Tag Archives: Zuckerberg

Mark Zuckerberg Has Quietly Recommended Campaign Hires to Pete Buttigieg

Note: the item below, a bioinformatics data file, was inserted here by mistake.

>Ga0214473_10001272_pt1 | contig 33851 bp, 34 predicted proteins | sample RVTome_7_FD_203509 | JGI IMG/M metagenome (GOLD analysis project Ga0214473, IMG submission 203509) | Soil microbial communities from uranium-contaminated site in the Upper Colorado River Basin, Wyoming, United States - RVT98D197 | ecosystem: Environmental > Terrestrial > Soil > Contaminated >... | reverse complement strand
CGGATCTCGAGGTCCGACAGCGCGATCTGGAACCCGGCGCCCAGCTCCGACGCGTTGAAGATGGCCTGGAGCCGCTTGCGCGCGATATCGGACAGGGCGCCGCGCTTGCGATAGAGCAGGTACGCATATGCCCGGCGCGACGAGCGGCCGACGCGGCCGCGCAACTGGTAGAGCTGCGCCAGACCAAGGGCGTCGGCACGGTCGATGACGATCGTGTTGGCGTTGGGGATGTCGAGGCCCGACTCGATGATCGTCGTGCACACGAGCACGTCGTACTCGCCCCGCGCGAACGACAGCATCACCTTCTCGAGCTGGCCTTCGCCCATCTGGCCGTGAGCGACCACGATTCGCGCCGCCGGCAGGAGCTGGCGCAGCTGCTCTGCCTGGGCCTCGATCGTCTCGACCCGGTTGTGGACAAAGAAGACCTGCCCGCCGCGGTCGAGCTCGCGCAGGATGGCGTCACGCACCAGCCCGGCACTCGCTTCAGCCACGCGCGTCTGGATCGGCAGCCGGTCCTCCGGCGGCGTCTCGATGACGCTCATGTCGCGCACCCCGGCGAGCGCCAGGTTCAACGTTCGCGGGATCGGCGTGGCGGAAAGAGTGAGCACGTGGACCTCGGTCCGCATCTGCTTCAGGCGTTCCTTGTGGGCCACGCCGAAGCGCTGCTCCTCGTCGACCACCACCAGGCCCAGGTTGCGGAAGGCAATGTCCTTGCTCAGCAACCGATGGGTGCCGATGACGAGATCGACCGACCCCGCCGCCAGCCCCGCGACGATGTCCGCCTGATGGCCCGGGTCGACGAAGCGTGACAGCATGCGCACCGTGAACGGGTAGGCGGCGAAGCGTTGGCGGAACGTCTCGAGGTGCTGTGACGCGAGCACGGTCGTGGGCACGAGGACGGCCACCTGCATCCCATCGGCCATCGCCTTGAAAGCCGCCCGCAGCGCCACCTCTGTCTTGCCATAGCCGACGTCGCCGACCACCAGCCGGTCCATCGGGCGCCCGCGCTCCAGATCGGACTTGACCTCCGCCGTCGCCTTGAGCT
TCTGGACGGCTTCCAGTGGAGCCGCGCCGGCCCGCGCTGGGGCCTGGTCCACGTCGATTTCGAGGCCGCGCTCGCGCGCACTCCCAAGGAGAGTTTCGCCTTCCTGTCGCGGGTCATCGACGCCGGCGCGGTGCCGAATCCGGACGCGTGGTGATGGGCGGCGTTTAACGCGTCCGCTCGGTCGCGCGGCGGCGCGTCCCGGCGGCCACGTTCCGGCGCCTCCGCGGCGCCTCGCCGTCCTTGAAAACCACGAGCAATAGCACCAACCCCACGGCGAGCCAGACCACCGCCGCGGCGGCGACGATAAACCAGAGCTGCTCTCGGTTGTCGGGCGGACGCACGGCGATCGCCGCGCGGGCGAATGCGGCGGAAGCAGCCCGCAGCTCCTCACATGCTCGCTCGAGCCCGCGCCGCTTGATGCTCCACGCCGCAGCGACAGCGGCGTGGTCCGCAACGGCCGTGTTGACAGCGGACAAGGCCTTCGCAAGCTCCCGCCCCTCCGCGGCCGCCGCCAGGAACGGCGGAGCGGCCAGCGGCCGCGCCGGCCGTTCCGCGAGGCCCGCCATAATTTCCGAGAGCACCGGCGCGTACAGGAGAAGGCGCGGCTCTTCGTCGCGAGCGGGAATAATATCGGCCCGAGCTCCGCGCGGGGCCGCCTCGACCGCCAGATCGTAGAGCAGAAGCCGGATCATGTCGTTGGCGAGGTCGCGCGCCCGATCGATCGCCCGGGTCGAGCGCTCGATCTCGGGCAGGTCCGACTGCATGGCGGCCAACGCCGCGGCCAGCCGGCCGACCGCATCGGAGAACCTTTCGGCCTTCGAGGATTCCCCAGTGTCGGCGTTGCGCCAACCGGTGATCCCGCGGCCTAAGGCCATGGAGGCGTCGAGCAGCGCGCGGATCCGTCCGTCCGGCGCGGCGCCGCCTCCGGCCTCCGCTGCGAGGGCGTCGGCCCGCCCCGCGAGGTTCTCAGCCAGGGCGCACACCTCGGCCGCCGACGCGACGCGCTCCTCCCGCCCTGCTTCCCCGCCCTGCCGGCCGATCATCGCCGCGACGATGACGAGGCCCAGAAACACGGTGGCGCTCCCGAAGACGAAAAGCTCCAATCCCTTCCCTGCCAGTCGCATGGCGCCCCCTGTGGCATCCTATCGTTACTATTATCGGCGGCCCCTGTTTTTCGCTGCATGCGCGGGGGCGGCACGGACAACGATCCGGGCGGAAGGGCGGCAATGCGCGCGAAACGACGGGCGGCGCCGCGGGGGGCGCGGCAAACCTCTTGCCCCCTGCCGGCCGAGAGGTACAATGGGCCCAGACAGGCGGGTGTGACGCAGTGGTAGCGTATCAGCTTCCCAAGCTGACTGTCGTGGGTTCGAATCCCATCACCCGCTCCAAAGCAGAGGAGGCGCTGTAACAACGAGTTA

Mark Zuckerberg Has Quietly Recommended Campaign Hires to Pete Buttigieg(Bloomberg) — Facebook Inc. chief executive officer Mark Zuckerberg has privately recommended several potential hires to Pete Buttigieg’s presidential campaign, a rare example of direct political involvement from one of tech’s most powerful executives.Earlier this year, Zuckerberg sent multiple emails to Mike Schmuhl, Buttigieg’s campaign manager, with names of individuals that he might consider hiring, campaign spokesman Chris Meagher confirmed. Priscilla Chan, Zuckerberg’s wife, also sent multiple emails to Schmuhl with staff recommendations. Ultimately, two of the people recommended were hired.The emails between Zuckerberg and Buttigieg have come to light as Zuckerberg faces unrelenting attacks from politicians from both parties over such issues as misinformation, privacy, election meddling and bias. Zuckerberg is scheduled to testify Wednesday before the House Financial Services Committee on Facebook’s impact on the financial services and housing sectors.Zuckerberg used to make political contributions more frequently, including to former and current House speakers Paul Ryan and Nancy Pelosi in 2014, but he hasn’t made any political donations or endorsements to specific candidates in the 2020 election cycle. In June, he gave $ 5,000 to Facebook’s PAC, which contributes to both Democratic and Republican candidates.‘Top-Tier Organization’“Since the beginning of the campaign, we’ve built a top-tier operation with more than 430 staff in South Bend and around the country,” Meagher said. “The staffers come from all types of background, and everyone is working hard every day to elect Pete to the White House.”A spokesman for the Zuckerberg-Chan family told Bloomberg News that the employees asked the tech mogul and Chan to recommend them.“Having seen Mark’s visit to South Bend in 2017 and Facebook Live with Mayor Buttigieg, colleagues later asked Mark and Priscilla to connect them with the Buttigieg campaign as they were interested in joining,” spokesman Ben LaBolt said in a statement. Zuckerberg visited South Bend, Indiana, in April 2017 as part of his philanthropic work and got a tour from Buttigieg, that Zuckerberg live-streamed.LaBolt didn’t answer a follow-up question asking whether Zuckerberg has made similar connections for other candidates.Zuckerberg, asked about the emails on a call with reporters Monday, acknowledged that he and his wife passed along hiring recommendations but said that those actions should not be seen as an endorsement.“I think this should probably not be misconstrued as if I’m like deeply involved in trying to support their campaign or something like that,” he said.Making IntroductionsIn the emails, Zuckerberg and Chan recommended potential campaign hires, and two of them are now on staff: Eric Mayefsky, senior digital analytics adviser, and Nina Wornhoff, organizing data manager.Mayefsky previously worked as the director of data science at Quora, a 10-year-old question-and-answer startup founded by former Facebook employees. Mayefsky worked at Facebook for almost four years starting in 2010, according to his LinkedIn profile. Wornhoff previously worked as a machine learning engineer at the Chan Zuckerberg Initiative and in Democratic politics in Indiana, Buttigieg’s home state.The communication was initiated by Zuckerberg and Chan, Meagher said. It was sent shortly after Buttigieg officially launched his campaign in mid-April.“From the CNN Town hall in March to our launch a month later, we literally got 7,000 resumes,” Meagher said. “I think that he (Zuckerberg) thought Eric would be a good staff hire with a lot of experience and same with Nina and Priscilla.”Crimson ConnectionZuckerberg, 35, and Buttigieg, 37, overlapped at Harvard, and Buttigieg was friends with two of Zuckerberg’s roommates. He was also one of Facebook’s first 300 users. But they were only introduced years later by a mutual Harvard friend.The staff recommendations from Zuckerberg are the first evidence of the Facebook CEO actively assisting a presidential campaign. A number of other high-ranking Facebook executives, including David Marcus, the executive leading Facebook’s cryptocurrency efforts, Naomi Gleit, one of Facebook’s longest-tenured executives, and Chris Cox, former chief product officer who is close friends with Zuckerberg, have donated to Buttigieg.In recent weeks, Democrats have escalated their criticism of Facebook for its refusal to moderate political ads. Elizabeth Warren, in particular, has repeatedly attacked Zuckerberg and Facebook over its decision not to fact check posts or ads shared by politicians. Joe Biden wrote the company on Thursday demanding that an ad paid for by a pro-Donald Trump super-PAC be pulled down for what he said were lies about his Ukrainian-related work as vice president.Silicon ValleyHe’s been more apprehensive about breaking up big tech companies than some of his Democratic counterparts, saying the issue of monopolies extends beyond tech. But he’s also raised concerns about tech companies having too much power and has floated regulation, including fines and the blocking of new mergers, for Facebook and other big tech companies.Republicans have accused Zuckerberg and Facebook of bias against conservative viewpoints, claiming that Facebook and other social media platforms unfairly suppress their views. Zuckerberg reportedly started to hold private meetings last summer with conservative leaders to hear their concerns.In the past, Facebook embedded staffers with political campaigns to give them guidance on how to best use the social media platform. The 2016 Trump campaign said it greatly benefited from having Facebook staffers on hand. The company announced in 2018 that it would pull back from offering on-site support.Now Zuckerberg needs friends in Washington, where Facebook is under unprecedented attack. His company is being investigated for possible antitrust violations by two federal agencies and Congress. It’s also trying to get skeptical regulators and lawmakers on board with its goal of launching a cryptocurrency.But this presidential cycle, Facebook has become one of Democrats’ top punching bags. In recent weeks, Warren’s campaign has bought ads on Facebook claiming Zuckerberg endorsed Trump, a deliberate falsehood that she used to draw attention to Facebook’s policies exempting politicians from fact-checking ads, and corrected later in the advertisement.(Adds new 9th, 10th paragraphs with Zuckerberg comment.)\–With assistance from Bill Allison.To contact the reporters on this story: Tyler Pager in Washington at tpager1@bloomberg.net;Kurt Wagner in San Francisco at kwagner71@bloomberg.netTo contact the editors responsible for this story: Wendy Benjaminson at wbenjaminson@bloomberg.net, Ros KrasnyFor more articles like this, please visit us at bloomberg.com©2019 Bloomberg L.P.